tabs - set tabs on a terminal
tabs [tabspec] [-Ttype] [+mn]
tabs sets the tab stops on the user's terminal according to the tab
specification tabspec, after clearing any previous settings. The user's
terminal must have remotely-settable hardware tabs.
tabspec Four types of tab specification are accepted for tabspec. They
are described below: canned (-code), repetitive (-n), arbitrary
(n1,n2,...), and file (--file). If no tabspec is given, the
default value is -8, i.e., UNIX system ``standard'' tabs. The
lowest column number is 1. Note that for tabs, column 1 always
refers to the leftmost column on a terminal, even one whose
column markers begin at 0, e.g., the DASI 300, DASI 300s, and
-code Use one of the codes listed below to select a canned set of tabs.
The legal codes and their meanings are as follows:
Assembler, IBM S/370, first format
Assembler, IBM S/370, second format
COBOL, normal format
COBOL compact format (columns 1-6 omitted). Using this
code, the first typed character corresponds to card
column 7, one space gets you to column 8, and a tab
reaches column 12. Files using this tab setup should
include a format specification as follows (see fspec(4)):
<:t-c2 m6 s66 d:>
COBOL compact format (columns 1-6 omitted), with more
tabs than -c2. This is the recommended format for COBOL.
The appropriate format specification is (see fspec(4)):
<:t-c3 m6 s66 d:>
UNIVAC 1100 Assembler
-n A repetitive specification requests tabs at columns 1+n, 1+2*n,
etc. Of particular importance is the value 8: this represents
the UNIX system ``standard'' tab setting, and is the most likely
tab setting to be found at a terminal. Another special case is
the value 0, implying no tabs at all.
The arbitrary format permits the user to type any chosen set of
numbers, separated by commas, in ascending order. Up to 40
numbers are allowed. If any number (except the first one) is
preceded by a plus sign, it is taken as an increment to be added
to the previous value. Thus, the formats 1,10,20,30, and
1,10,+10,+10 are considered identical.
--file If the name of a file is given, tabs reads the first line of the
file, searching for a format specification (see fspec(4)). If it
finds one there, it sets the tab stops according to it, otherwise
it sets them as -8. This type of specification may be used to
make sure that a tabbed file is printed with correct tab
settings, and would be used with the pr(1) command:
tabs -- file; pr file
Any of the following also may be used; if a given flag occurs more than
once, the last value given takes effect:
-Ttype tabs usually needs to know the type of terminal in order to set
tabs and always needs to know the type to set margins. type is a
name listed in term(5). If no -T flag is supplied, tabs uses the
value of the environment variable TERM. If TERM is not defined
in the environment (see environ(5)), tabs tries a sequence that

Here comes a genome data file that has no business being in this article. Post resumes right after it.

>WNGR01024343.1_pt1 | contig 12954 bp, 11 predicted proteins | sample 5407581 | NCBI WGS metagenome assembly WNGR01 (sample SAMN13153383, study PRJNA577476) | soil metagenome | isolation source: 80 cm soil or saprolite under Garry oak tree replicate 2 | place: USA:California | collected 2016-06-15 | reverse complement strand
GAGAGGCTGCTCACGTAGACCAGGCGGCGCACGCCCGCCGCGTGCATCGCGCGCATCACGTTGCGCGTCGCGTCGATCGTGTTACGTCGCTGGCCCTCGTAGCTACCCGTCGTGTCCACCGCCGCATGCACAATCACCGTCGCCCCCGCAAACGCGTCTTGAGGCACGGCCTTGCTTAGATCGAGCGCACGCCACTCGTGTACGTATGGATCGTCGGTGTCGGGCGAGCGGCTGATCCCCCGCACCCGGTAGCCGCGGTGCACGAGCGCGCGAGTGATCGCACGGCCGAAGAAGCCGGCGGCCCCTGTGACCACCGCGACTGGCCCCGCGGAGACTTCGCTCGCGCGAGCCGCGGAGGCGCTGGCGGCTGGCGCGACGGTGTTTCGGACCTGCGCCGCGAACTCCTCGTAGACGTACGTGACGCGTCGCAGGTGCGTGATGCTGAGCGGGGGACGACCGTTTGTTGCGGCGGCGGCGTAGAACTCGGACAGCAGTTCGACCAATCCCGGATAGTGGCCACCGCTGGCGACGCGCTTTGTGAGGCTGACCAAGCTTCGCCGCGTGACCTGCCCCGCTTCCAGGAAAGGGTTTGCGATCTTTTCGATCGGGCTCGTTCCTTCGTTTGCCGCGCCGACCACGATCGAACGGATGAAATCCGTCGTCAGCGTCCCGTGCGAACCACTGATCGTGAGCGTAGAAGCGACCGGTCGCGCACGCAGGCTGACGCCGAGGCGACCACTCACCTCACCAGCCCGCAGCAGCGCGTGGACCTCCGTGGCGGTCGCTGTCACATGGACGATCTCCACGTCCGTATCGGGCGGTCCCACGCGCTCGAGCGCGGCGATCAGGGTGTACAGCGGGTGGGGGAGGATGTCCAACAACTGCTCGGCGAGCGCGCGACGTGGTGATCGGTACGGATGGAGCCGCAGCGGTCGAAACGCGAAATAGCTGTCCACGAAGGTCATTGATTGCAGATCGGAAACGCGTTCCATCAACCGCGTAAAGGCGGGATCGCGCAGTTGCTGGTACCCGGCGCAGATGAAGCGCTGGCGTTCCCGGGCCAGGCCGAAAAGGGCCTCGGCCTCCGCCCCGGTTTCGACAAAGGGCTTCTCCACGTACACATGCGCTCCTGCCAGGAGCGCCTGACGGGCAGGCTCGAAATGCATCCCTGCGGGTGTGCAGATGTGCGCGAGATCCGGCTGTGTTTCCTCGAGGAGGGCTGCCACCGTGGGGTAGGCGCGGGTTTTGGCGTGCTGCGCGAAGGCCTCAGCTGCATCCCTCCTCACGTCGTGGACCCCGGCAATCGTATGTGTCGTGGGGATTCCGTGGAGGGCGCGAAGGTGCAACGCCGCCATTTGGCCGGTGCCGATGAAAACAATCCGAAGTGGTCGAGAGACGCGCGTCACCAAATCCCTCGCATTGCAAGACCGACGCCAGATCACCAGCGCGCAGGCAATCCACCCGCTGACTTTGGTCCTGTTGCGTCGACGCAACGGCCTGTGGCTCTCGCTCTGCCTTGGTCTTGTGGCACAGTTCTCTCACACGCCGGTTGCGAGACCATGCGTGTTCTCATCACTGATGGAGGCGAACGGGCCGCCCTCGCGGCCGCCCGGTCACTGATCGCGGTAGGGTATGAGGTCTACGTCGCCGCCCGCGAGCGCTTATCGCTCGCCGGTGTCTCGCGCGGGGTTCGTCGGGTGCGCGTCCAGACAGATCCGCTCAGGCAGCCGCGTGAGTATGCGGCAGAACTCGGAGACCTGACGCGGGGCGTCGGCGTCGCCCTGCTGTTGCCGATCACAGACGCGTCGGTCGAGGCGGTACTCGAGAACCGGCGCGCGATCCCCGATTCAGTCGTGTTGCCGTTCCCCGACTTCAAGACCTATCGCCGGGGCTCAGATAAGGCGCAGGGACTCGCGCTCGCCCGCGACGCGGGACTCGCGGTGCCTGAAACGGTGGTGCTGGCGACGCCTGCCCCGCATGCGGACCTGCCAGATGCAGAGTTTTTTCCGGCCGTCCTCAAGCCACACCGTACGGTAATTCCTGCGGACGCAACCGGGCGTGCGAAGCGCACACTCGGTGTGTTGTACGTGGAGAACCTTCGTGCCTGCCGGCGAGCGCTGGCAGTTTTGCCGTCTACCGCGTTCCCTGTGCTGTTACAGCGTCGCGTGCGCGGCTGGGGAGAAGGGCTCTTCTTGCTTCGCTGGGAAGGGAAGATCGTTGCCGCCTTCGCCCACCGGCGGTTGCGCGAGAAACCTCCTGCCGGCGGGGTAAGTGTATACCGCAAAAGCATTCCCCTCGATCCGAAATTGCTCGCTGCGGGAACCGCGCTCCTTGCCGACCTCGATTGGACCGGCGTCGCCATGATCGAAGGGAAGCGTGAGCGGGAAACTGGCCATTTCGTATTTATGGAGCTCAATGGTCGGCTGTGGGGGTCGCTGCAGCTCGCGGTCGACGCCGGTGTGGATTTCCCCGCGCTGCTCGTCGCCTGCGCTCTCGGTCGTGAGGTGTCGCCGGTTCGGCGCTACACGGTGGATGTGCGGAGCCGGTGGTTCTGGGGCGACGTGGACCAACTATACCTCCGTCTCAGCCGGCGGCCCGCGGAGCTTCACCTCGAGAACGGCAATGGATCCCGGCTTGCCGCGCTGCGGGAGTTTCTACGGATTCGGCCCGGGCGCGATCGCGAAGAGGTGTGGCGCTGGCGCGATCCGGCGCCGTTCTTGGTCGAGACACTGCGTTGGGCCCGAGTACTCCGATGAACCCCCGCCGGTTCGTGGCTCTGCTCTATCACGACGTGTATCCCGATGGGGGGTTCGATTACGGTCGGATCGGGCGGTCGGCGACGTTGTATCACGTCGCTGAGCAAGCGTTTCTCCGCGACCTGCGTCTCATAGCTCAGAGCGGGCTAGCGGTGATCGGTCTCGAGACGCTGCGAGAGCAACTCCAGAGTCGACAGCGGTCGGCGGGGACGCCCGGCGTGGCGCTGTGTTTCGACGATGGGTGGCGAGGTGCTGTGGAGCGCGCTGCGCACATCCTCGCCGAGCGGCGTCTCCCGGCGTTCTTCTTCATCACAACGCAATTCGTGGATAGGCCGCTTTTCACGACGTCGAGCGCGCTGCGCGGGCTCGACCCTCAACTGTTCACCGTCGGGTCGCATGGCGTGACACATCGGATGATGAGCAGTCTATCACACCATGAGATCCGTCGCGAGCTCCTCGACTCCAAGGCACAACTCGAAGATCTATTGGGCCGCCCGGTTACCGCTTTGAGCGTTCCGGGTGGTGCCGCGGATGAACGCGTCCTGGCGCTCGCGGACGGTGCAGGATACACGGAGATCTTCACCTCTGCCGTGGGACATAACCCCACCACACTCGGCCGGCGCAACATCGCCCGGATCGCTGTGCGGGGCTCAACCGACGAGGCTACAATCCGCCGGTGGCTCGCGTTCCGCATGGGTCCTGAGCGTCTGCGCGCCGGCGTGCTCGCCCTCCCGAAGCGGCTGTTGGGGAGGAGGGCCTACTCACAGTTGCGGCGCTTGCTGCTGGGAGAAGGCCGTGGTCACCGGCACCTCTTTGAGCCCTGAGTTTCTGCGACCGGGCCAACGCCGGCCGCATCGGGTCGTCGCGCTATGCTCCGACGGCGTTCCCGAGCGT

will work for many terminals.
+mn The margin argument may be used for some terminals. It causes
all tabs to be moved over n columns by making column n+1 the left
margin. If +m is given without a value of n, the value assumed
is 10. For a TermiNet, the first value in the tab list should be
1, or the margin will move even further to the right. The normal
(leftmost) margin on most terminals is obtained by +m0. The
margin for most terminals is reset only when the +m flag is given
tabs -a example using -code (canned specification) to set tabs to
the settings required by the IBM assembler: columns 1, 10,
16, 36, 72.
tabs -8 example of using -n (repetitive specification), where n is
8, causes tabs to be set every eighth position:
1+(1*8), 1+(2*8), ... which evaluate to columns 9, 17, ...
tabs 1,8,36 example of using n1,n2,... (arbitrary specification) to set
tabs at columns 1, 8, and 36.
example of using --file (file specification) to indicate
that tabs should be set according to the first line of
$HOME/fspec.list/att4425 (see fspec(4)).
illegal tabs when arbitrary tabs are ordered incorrectly
illegal increment when a zero or missing increment is found in an
unknown tab code when a canned code cannot be found
can't open if --file option used, and file can't be opened
file indirection if --file option used and the specification in that
file points to yet another file. Indirection of this
form is not permitted
Hardware tabs must be enabled on the terminal device by entering the UNIX
command `stty tabs'; otherwise the tabs command will appear to have no
effect. Tab and margin setting is performed via the standard output.
There is no consistency among different terminals regarding ways of
clearing tabs and setting the left margin.
tabs clears only 20 tabs (on terminals requiring a long sequence), but is
willing to set 64.
The tabspec used with the tabs command is different from the one used
with the newform(1) command. For example, tabs -8 sets every eighth
position; whereas newform -i-8 indicates that tabs are set every eighth
stty(1), newform(1), pr(1), tput(1), fspec(4), terminfo(4), environ(5),
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